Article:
• Rebounds & Earnings

    The March Continues into April The Philly Fed’s manufacturing index came in at 8.5 in April, falling from its March reading of 13.7 and coming in below economists’ expectations. This index was as high as 32.3 at the beginning of last year and has steadily marched downward. More notably, the future activity outlook fell to its lowest level since February 2016 (all this doesn’t make me feel too warm and fuzzy). Manufacturing has been a weakness in the economy lately driven by a stronger US dollar, weaker growth overseas (though Chinese economic data for first quarter came in ahead of expectations with an 8.5% jump in industrial production), and trade…

  • Inflation, where are you?

    Minutes Matter Remember the Fed meeting two weeks ago when they decided to keep interest rates unchanged and effectively hit pause on their tightening policies? We got to see the minutes from that meeting this week and their decision was driven by economic data indicating slower growth in the US, Brexit (the “will they, won’t they” drama continued this week with yet another extension), and of course can’t forget trade tensions with China. To my surprise, the FOMC also called out the lack of inflation in response to wage growth and pricing pressure from tariffs. While policy changes were indicative of a cautious stance toward the economy, some FOMC members refused to rule…

  • Buckle In

    Everyone’s Favorite Blame Game Manufacturing activity rebounded in March, with the ISM manufacturing index coming in at 55.3, ahead of the 54.2 print in February and economist estimates of 54.5. If you remember the Philly Fed Survey from a few weeks ago, it wasn’t clear what to expect from this report but most of the data pointed to stabilization of the manufacturing sector that’s been weakening since the fall last year. Components of the index were encouraging – new orders increased 1.9 points, production increased 1 point, and employment actually showed significant strength rising 5.2 points. The ISM services index, however, expanded at the slowest rate in 19 months, falling to 56.1 from 59.7…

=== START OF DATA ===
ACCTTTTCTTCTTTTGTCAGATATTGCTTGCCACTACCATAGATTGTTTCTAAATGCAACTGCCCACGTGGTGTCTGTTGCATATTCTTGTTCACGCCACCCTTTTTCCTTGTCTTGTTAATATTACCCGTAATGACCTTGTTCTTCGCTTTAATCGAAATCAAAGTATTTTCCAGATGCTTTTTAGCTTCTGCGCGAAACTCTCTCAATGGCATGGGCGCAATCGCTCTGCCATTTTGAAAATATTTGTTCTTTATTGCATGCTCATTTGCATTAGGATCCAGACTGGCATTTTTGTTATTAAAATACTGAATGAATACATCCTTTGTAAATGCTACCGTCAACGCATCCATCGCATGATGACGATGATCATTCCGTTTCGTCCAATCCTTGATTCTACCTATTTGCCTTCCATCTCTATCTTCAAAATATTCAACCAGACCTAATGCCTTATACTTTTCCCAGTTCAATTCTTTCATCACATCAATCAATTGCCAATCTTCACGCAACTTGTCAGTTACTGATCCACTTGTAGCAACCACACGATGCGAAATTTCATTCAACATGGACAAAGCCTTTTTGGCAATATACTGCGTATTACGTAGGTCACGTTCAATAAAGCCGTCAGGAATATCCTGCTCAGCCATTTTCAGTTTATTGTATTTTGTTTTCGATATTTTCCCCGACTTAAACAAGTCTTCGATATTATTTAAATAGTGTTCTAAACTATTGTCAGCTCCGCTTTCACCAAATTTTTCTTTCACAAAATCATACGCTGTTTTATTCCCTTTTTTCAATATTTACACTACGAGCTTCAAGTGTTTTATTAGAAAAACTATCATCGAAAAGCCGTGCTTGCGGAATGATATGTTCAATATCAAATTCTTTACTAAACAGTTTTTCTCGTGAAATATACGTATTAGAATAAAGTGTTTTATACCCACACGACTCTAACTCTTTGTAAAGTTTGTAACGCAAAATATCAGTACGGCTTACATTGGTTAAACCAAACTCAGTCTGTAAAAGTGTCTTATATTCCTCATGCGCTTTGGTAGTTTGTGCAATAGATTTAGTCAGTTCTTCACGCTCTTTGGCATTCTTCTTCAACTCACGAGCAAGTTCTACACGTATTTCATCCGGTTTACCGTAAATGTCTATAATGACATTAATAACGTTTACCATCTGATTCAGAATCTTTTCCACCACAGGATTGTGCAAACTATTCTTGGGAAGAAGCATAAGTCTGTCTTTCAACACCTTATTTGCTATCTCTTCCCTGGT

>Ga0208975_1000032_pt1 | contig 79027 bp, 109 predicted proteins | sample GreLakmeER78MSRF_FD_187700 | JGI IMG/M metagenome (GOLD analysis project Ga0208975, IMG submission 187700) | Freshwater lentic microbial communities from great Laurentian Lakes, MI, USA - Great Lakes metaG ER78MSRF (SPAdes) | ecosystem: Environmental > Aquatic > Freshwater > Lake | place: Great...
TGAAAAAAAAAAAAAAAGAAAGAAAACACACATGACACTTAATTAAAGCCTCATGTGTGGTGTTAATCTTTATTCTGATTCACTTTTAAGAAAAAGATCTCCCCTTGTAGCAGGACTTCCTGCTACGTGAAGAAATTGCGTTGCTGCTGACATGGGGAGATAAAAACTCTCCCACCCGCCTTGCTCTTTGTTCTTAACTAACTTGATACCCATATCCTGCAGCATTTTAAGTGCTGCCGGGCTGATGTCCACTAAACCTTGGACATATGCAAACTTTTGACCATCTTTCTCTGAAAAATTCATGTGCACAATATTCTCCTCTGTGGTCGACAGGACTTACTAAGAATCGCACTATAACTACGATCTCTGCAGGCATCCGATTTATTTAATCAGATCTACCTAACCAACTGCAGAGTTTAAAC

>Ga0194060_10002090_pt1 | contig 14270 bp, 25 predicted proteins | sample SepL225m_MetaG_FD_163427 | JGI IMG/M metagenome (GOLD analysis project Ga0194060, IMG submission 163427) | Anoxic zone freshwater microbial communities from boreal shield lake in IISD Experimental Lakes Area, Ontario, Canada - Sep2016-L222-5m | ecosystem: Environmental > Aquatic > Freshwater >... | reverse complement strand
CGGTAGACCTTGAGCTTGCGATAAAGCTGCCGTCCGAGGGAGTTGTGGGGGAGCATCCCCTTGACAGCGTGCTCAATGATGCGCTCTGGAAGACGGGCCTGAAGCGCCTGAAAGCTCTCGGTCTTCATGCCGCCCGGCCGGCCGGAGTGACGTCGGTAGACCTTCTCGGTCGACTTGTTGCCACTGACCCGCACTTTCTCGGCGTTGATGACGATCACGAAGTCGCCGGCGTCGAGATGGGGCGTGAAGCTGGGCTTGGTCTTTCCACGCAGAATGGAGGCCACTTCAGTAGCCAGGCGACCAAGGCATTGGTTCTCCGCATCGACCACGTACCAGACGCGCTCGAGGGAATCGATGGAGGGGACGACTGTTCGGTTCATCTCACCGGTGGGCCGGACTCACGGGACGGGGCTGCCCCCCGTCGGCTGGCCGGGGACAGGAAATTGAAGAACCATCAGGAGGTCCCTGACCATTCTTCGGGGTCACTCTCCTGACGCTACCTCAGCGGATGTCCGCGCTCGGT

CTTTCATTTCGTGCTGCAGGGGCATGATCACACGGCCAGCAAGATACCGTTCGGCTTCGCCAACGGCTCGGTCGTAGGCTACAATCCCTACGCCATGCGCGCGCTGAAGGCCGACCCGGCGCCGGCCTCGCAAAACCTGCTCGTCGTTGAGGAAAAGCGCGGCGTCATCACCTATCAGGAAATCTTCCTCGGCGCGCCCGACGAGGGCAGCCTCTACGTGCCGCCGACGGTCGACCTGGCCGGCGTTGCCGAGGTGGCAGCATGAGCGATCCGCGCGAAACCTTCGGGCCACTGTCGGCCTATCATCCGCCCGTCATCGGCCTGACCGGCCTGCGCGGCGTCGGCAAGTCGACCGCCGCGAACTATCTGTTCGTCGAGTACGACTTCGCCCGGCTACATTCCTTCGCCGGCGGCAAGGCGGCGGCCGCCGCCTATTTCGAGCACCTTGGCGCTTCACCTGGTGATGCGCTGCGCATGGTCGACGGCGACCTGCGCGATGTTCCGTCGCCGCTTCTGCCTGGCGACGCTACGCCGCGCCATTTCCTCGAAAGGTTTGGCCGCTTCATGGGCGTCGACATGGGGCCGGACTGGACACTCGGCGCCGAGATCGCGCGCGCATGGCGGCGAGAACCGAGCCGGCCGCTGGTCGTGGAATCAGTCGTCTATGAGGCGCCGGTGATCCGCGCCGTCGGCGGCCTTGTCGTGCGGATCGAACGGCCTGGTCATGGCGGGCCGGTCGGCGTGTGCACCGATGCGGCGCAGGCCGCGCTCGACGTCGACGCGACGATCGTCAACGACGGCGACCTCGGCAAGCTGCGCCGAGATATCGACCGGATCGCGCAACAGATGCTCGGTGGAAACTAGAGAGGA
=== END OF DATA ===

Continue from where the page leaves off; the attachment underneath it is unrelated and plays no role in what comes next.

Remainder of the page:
• The Inversion

    May Political Resolutions Trump all this Drama  The Mueller investigation against President Trump concluded that neither Trump nor his campaign conspired with the Russian government and Attorney General William Barr concluded the evidence wasn’t sufficient to establish that Trump committed a crime. While “Keep America Great” tweets from the White House flooded news cycles early this week, political drama was unfolding across the pond as the UK Parliament was considering Theresa May’s third Brexit vote, which was defeated on Friday. Apparently third time May not, in fact, be a charm. Britain was given until May 22 to leave the EU, but with the Brexit deal voted down, the new cut-off is April 12.  Moral…

  • Great Expectations (for Not So Great Growth)

    Accommodations  The Federal Reserve had its regular two-day meeting this week. The market was largely expecting the FOMC to keep policy unchanged but all eyes were on the economic outlook for this year. The Fed left policy rates unchanged and indicated no rate increases in 2019, which is lower than the two rate increases that were previously forecast. The Fed also expects to wind down the balance sheet reduction by September, which is sooner than the year-end timeline previously expected by the market.  Moral of the story: While this accommodative policy was the good news the market wanted to hear, it also comes in tandem with the Fed lowering its…

  • Wall Street’s Back (alright!)